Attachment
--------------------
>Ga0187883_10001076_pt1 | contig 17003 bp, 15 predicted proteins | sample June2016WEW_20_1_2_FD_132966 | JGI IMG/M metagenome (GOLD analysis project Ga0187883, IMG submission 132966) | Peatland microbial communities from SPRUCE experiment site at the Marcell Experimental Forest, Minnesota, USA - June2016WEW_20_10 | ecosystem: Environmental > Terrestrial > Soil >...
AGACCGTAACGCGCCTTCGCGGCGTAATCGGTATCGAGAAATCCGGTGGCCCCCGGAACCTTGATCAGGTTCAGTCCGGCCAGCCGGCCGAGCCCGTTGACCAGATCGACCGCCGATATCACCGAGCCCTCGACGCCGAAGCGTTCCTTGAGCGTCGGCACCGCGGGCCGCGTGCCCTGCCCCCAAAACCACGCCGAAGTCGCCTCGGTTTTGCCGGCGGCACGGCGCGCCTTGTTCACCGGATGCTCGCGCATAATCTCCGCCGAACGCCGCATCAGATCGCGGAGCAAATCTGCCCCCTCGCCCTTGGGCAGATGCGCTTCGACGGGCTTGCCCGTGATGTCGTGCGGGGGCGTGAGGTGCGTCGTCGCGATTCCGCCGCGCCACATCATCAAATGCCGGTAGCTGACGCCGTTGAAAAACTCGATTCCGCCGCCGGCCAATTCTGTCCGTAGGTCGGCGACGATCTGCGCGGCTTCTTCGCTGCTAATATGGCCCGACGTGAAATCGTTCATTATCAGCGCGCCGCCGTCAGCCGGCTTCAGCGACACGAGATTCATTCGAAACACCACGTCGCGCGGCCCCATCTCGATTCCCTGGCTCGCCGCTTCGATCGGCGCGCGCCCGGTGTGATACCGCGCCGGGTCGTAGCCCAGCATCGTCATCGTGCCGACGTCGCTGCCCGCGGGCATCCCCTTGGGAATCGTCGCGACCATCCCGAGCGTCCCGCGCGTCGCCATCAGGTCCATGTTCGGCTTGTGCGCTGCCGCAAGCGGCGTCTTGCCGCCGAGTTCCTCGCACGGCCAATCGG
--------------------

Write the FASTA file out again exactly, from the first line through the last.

>Ga0187883_10001076_pt1 | contig 17003 bp, 15 predicted proteins | sample June2016WEW_20_1_2_FD_132966 | JGI IMG/M metagenome (GOLD analysis project Ga0187883, IMG submission 132966) | Peatland microbial communities from SPRUCE experiment site at the Marcell Experimental Forest, Minnesota, USA - June2016WEW_20_10 | ecosystem: Environmental > Terrestrial > Soil >...
AGACCGTAACGCGCCTTCGCGGCGTAATCGGTATCGAGAAATCCGGTGGCCCCCGGAACCTTGATCAGGTTCAGTCCGGCCAGCCGGCCGAGCCCGTTGACCAGATCGACCGCCGATATCACCGAGCCCTCGACGCCGAAGCGTTCCTTGAGCGTCGGCACCGCGGGCCGCGTGCCCTGCCCCCAAAACCACGCCGAAGTCGCCTCGGTTTTGCCGGCGGCACGGCGCGCCTTGTTCACCGGATGCTCGCGCATAATCTCCGCCGAACGCCGCATCAGATCGCGGAGCAAATCTGCCCCCTCGCCCTTGGGCAGATGCGCTTCGACGGGCTTGCCCGTGATGTCGTGCGGGGGCGTGAGGTGCGTCGTCGCGATTCCGCCGCGCCACATCATCAAATGCCGGTAGCTGACGCCGTTGAAAAACTCGATTCCGCCGCCGGCCAATTCTGTCCGTAGGTCGGCGACGATCTGCGCGGCTTCTTCGCTGCTAATATGGCCCGACGTGAAATCGTTCATTATCAGCGCGCCGCCGTCAGCCGGCTTCAGCGACACGAGATTCATTCGAAACACCACGTCGCGCGGCCCCATCTCGATTCCCTGGCTCGCCGCTTCGATCGGCGCGCGCCCGGTGTGATACCGCGCCGGGTCGTAGCCCAGCATCGTCATCGTGCCGACGTCGCTGCCCGCGGGCATCCCCTTGGGAATCGTCGCGACCATCCCGAGCGTCCCGCGCGTCGCCATCAGGTCCATGTTCGGCTTGTGCGCTGCCGCAAGCGGCGTCTTGCCGCCGAGTTCCTCGCACGGCCAATCGG